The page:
An experiment in finishing stuff

One area I’ve struggled with consistently as far back as I can remember has been finishing things. I’ve always been good at having good ideas, and–just as often–not carrying them out. IOW, really good at the R part of R&D, not so great at the D. This is something I’ve resolved to change about myself, and tomorrow (Friday) marks the end of four weeks of a focus on finishing things. Some stuff was important, a lot of it wasn’t. At work, I tried to finish the highest-value tasks, or things I’d promised others, and at home, I tried to finish the most important things, and the things that brought me happiness or satisifaction.

  • Finished two books, on my way to finishing a third
  • Finished 3 different long-term projects that I’d had on my back burner for months
  • Started and finished some high-value policy guidance, from development through socialization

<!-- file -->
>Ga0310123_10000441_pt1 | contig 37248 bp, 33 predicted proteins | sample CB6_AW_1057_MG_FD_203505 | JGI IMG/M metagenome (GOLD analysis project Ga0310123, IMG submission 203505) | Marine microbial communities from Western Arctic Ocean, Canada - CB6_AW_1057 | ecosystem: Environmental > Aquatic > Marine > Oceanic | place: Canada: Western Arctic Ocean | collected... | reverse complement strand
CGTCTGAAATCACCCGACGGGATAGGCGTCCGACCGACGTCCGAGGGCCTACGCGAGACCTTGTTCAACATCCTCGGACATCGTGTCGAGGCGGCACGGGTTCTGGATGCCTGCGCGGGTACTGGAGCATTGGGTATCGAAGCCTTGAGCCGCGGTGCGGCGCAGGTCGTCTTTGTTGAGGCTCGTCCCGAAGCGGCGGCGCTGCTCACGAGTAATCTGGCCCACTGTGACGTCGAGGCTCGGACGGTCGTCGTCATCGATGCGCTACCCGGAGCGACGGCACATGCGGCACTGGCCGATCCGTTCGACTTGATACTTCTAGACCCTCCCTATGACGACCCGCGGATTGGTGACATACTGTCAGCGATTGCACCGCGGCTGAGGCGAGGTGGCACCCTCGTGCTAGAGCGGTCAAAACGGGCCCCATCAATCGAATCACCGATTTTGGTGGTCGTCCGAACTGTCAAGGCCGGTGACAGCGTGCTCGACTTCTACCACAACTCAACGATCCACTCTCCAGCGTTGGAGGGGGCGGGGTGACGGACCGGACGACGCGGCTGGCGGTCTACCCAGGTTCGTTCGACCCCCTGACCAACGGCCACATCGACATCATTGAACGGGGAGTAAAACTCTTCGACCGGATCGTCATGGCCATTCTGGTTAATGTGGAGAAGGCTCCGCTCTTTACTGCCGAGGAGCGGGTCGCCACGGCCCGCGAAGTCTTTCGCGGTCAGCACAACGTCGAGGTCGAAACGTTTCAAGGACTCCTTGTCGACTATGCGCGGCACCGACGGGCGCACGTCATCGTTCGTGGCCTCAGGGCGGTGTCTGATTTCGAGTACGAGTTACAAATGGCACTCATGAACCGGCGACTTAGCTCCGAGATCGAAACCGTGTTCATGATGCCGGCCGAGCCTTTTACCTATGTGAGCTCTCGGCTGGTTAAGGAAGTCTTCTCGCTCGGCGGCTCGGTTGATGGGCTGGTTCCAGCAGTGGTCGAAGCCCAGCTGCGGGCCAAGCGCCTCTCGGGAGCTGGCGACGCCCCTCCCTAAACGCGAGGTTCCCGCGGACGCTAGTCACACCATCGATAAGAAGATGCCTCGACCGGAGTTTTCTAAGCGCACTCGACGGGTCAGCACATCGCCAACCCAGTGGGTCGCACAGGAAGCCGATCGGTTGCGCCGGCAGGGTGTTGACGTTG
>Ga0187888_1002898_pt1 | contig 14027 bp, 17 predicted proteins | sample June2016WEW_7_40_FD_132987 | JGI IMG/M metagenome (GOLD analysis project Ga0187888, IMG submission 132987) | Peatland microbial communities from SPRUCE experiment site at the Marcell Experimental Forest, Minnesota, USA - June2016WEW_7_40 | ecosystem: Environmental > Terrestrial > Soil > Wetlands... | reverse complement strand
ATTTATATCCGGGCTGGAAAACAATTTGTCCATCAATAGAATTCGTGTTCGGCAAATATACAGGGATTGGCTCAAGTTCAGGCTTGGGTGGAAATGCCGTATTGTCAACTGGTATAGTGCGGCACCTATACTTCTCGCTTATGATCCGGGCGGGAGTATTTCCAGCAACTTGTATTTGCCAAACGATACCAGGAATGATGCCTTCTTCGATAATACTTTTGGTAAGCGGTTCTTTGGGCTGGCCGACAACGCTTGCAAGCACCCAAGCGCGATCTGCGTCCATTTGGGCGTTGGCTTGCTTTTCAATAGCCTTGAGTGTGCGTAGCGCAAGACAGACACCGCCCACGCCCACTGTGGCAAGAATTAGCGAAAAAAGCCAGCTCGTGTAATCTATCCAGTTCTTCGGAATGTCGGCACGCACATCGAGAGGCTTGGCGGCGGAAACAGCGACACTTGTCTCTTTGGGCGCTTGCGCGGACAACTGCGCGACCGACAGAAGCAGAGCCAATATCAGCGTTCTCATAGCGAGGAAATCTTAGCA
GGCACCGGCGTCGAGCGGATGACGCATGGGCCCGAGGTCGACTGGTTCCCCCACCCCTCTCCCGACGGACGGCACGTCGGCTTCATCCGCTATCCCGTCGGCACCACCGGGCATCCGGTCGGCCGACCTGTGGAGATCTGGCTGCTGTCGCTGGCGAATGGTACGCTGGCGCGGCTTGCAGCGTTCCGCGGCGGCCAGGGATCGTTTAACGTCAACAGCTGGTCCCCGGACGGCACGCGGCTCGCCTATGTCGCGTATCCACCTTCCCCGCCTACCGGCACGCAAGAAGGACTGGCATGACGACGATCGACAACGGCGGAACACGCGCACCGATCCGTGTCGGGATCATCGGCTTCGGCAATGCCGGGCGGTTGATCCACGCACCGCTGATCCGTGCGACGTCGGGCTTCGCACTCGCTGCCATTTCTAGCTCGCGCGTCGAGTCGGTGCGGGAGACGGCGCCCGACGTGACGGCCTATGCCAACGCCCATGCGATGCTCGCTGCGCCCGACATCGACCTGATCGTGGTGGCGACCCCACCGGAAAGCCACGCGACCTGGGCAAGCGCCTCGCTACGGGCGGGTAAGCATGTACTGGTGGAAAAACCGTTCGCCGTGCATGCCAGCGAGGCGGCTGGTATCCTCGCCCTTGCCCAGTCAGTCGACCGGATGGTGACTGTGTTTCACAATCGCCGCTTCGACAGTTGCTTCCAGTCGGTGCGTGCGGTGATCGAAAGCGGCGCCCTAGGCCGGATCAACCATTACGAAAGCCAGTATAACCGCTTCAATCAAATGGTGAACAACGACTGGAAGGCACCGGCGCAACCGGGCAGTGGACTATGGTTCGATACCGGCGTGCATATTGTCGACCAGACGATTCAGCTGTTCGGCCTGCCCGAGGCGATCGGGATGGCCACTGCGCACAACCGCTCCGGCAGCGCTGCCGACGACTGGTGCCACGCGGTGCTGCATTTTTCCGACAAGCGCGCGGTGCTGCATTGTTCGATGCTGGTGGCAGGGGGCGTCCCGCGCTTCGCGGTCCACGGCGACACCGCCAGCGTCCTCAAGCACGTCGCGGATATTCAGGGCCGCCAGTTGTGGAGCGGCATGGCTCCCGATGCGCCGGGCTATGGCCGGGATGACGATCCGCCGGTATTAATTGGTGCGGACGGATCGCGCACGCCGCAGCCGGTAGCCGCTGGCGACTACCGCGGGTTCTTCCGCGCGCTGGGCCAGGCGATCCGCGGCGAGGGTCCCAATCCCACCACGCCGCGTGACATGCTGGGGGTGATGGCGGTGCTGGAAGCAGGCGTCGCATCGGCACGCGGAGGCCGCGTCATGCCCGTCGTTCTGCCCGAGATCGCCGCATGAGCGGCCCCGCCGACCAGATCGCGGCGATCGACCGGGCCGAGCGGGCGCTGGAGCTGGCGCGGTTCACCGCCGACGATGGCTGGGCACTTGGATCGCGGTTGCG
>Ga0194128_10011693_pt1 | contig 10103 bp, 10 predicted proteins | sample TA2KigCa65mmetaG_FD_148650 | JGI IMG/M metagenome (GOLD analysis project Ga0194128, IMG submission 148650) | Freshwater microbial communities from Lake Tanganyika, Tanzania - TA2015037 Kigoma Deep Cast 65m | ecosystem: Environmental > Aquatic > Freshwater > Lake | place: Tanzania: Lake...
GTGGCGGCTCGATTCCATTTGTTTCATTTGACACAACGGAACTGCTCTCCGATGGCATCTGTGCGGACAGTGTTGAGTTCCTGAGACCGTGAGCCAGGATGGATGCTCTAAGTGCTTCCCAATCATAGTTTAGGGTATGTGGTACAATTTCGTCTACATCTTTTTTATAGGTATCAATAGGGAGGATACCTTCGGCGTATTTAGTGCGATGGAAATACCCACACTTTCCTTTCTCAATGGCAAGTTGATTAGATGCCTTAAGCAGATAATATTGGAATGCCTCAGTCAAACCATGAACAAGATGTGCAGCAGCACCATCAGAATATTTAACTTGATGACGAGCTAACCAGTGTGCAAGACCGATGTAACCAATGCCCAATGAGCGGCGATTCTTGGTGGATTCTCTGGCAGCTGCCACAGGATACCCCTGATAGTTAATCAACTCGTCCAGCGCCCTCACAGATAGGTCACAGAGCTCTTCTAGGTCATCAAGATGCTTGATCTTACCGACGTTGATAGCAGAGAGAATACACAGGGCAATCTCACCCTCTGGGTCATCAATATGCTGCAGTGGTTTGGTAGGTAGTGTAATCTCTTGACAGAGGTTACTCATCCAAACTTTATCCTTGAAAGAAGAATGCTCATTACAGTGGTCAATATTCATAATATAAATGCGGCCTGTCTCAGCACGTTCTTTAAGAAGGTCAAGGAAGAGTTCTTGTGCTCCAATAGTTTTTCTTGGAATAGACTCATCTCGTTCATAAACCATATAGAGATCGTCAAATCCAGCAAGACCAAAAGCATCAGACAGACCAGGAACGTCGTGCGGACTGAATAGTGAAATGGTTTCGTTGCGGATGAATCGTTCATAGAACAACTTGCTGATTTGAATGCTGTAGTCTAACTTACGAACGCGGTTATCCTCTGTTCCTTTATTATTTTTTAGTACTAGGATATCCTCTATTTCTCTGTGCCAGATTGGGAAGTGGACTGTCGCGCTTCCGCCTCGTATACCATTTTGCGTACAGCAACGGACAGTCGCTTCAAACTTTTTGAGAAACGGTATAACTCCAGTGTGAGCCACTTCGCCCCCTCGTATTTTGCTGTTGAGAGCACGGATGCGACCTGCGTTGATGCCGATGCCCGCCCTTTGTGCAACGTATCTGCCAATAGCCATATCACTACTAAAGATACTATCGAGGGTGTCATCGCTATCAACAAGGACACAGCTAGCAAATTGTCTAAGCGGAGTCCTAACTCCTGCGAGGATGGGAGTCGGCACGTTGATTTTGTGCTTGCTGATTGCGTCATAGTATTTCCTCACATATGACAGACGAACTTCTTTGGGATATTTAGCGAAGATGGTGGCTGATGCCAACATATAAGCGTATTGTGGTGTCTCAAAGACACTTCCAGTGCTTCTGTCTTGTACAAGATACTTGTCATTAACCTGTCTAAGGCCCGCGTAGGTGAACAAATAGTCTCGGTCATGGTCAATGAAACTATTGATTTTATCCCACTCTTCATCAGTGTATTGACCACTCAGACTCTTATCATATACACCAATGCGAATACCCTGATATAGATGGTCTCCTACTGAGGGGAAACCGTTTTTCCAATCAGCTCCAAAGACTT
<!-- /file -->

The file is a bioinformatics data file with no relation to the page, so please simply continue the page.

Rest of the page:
• A bunch of housekeeping on my Linode backend (more than six months overdue!)
  • My SO and I restructured our finances to better plan for the future
  • Got numerous things with external gating factors back on track

Anyway, this hasn’t been a month where I’ve worked harder. It’s been a month where I’ve worked smarter. I’ve never been an adherent of any particular productivity school, but I do borrow from several (GTD, kanban). Here are a couple of things I did:

  • Didn’t even try to start new things if I could avoid it; I simply added them and added them to my backlog
  • Eliminated some low-value stuff entirely (why do low-value stuff at all?)
  • Carved out calendar time in my day for next steps, immediately after completing pre-requisites. (This ensures adequate time, and a regular delivery cadence.)
  • I’ve always been an inbox zero kind of guy. That didn’t change, and it remained a producitivity (and happiness) multiplier.

It’s not all sunshine and daisies, however. Balancing the reactive, “operational” side of my job with the planful, inside-your-own-head development stuff that provides the real, long-term organizational value remains a challenge.

Here’s a good talk by Adam Savage–of Mythbusters fame–that really resonated with me. I feel like I’m good at (and regularly do) all the stuff, except for maybe the last three minutes. That I saw this video while working on finishing stuff was purely coincidental.

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